The morning is taken up with an Elders Insights sessions. Elders Insights is a newer development to the Elders programming at The Exchange, giving the opportunity for over 60s to gain a wider understanding of all the roles involved in producing theatre. Today we have a session with designer Bethany Wells, who has designed several Royal Exchange Theatre shows, most recently We Were Told There Was Dancing, and the Graeae co-production Cosmic Scallies.
Bethany begins by laying out post-it notes on the floor, creating a timeline of all the different stages of designing a theatre show. We quickly see that the work starts long before rehearsals. Bethany talks about the different approaches she uses depending on the type of production, for example, an existing play, or a devised show. For the devised show she designed for the Manchester International Festival, Party Skills For The End Of The World, which was performed in a disused building, the design process was very fast-paced. They were only allowed access to the space a short time before the performance run started, so she spent a lot of time ordering things off Amazon Prime, to arrive the next day!
The next part of the session was more practical and involved us working in pairs. One partner thought of a place they knew well, and would draw it onto A3 paper. BUT they could only draw in response to questions from their partner. For example, the partner would ask ‘Is it indoors or outdoors?’ And without speaking, you had to draw to answer the question. You could draw a roof, for example, or some clouds, etc. The aim was to explore the place in a less obvious way, and make sure you were thinking of the space in as many ways as possible, not just focusing on the things that stood out. It was quite revealing as an exercise. I imagined a coffee shop in my hometown of Warrington - quite a trendy coffeeshop as coffee shops go. In my mind I’d been focusing on the smell and the feel of the interior, but my partner asked me questions like ‘What buildings are nearby?’, ‘Is there any industry in the area?’ Warrington has always been an industrial town, in the past for wire; now there is a huge Unilever plant not far from the centre of town. It made me see the space I had chosen in a new light, and there are probably all sorts of stories there about the identity of Warrington and its people.
In groups of four, we then had to choose three things to create our place on stage. There could be more than one of each thing, but only three different things - for example, 500 marbles, a houseplant, and a pair of swimming trunks. Not sure what space I am creating here - an olympic engineer’s living room?!! But the principle was to distil your place down to the essential items needed to communicate it. Would houseplant and armchair communicate the same thing in this scenario? Perhaps, perhaps not. The process led to some lively discussions - in particular about which way a diving board should be facing, on stage or off-stage? Having studied languages at university, the process reminded me of translating, carefully and economically choosing words that communicated not more or less than the original idea, in a way that wasn’t too cumbersome or clumsy.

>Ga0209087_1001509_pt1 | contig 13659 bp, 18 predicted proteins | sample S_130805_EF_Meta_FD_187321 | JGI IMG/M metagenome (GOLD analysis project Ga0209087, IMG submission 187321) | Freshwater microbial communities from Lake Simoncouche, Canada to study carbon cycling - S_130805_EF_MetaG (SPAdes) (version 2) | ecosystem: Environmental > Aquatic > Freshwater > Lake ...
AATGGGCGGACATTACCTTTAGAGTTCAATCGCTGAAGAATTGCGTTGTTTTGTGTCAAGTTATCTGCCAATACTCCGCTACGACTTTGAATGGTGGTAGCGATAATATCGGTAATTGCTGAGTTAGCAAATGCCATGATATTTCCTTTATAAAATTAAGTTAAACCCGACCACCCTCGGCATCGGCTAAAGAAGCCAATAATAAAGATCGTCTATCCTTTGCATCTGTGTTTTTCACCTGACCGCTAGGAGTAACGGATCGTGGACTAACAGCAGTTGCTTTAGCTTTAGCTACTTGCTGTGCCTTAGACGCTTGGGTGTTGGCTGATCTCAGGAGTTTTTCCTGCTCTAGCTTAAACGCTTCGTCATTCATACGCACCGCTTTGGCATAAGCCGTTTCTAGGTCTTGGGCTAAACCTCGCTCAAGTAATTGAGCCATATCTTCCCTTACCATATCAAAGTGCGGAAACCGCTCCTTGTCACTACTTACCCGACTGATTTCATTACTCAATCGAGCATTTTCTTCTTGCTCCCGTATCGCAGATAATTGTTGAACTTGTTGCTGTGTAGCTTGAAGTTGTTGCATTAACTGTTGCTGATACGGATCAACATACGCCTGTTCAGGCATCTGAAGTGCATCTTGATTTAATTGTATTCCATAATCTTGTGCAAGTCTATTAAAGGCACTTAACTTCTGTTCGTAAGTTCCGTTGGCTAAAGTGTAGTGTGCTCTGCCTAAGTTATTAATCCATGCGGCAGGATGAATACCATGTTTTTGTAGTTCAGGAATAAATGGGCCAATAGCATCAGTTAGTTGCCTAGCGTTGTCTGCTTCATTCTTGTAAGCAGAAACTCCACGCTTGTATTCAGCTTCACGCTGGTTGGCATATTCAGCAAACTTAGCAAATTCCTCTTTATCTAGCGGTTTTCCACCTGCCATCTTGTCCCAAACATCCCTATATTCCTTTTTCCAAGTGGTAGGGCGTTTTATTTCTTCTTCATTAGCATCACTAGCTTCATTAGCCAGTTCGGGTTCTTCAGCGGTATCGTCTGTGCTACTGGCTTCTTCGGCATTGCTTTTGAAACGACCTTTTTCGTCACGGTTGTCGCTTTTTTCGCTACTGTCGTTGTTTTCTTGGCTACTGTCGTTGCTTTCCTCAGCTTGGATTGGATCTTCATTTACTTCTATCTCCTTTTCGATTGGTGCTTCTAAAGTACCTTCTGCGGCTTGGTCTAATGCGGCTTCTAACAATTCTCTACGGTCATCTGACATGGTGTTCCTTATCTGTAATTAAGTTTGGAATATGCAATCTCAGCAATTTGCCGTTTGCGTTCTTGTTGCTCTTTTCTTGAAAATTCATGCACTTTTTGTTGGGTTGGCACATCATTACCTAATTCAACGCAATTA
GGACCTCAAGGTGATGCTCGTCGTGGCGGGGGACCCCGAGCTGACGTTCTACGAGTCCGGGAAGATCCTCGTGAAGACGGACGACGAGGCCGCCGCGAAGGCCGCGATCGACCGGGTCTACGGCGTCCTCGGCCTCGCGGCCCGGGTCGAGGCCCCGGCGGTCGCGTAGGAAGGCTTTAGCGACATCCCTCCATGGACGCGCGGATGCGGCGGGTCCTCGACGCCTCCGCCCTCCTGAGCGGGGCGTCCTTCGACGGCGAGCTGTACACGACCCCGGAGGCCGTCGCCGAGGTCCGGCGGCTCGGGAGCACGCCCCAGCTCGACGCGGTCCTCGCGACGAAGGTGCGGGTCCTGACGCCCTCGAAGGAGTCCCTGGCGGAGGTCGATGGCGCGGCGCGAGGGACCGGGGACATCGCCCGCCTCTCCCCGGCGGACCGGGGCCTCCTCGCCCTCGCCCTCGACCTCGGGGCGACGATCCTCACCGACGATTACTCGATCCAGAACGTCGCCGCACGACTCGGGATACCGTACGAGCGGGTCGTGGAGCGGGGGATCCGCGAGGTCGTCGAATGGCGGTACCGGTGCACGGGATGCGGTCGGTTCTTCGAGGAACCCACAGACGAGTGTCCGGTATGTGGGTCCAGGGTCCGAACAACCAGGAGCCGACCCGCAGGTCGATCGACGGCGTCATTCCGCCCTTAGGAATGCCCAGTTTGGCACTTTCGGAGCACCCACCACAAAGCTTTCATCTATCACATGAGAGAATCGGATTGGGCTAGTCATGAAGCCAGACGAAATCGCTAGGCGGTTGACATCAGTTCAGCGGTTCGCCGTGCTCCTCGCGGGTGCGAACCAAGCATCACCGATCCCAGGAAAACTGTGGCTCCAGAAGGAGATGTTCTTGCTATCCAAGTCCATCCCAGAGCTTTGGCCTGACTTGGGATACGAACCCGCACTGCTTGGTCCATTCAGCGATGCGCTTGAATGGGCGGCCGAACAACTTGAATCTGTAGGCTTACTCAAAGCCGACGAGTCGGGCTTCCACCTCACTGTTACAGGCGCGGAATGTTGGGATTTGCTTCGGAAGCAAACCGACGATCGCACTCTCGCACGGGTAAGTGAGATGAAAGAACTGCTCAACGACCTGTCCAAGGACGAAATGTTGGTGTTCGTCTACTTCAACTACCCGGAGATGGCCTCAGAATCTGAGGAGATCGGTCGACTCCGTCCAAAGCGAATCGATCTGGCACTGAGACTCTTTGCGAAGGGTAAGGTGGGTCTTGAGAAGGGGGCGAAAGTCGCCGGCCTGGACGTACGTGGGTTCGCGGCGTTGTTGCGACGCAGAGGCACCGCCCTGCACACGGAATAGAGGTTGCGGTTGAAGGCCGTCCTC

The final week of the Elders Wednesday sessions was spent rehearsing and then showing back the groups’ storytelling pieces. Some of the Elders seemed nervous about sharing their pieces - they had after all had only two weeks to prepare. But the performances were of a high standard, demonstrating how storytelling as a form can be manipulated to show the attitudes and relationships between characters. The pieces were also extremely funny! There were several jokes about JUBILEE and copying the nudity in that show, but I can safely say all clothes stayed on throughout the show backs.
Last week, Andy recommended to me not to join one of the groups for the final piece, but instead to “float” and observe all the groups at work. In other sessions, I had joined in all the tasks as a participant, but I was really glad to be able to watch this time. It gave me more of a sense of how each group was getting on, and how groups were responding differently to the instructions that Andy had set. It's a perennial question when observing sessions like this, whether to get stuck in, or to “float”. To future observers I would say a mixture is best, because it allows you to see the session in a variety of ways. As a facilitator, you will generally be on the outside of activities, so it’s useful to start assessing how an activity is going from the outside as well as the inside.
All my observations done, I can say that it has been a huge pleasure attending the Elders sessions over the last couple of months. I have got to know the company members and have thoroughly enjoyed watching them at work. I have learnt new exercises and new approaches to facilitation, and gained knowledge about storytelling as a theatrical technique. I have also got to know the Royal Exchange Theatre in a different way, and come to appreciate the energy and respect with which they approach their offer for older people. I suspect it will take a while for everything I have learnt to sink in, but I feel sure my experience the last few months will influence my development as an artist for years to come.
Elders Company is for everyone aged 60+ who wants to feel connected to new people and ideas, develop performance skills and make boundary-pushing theatre that challenges negative stereotypes of ageing.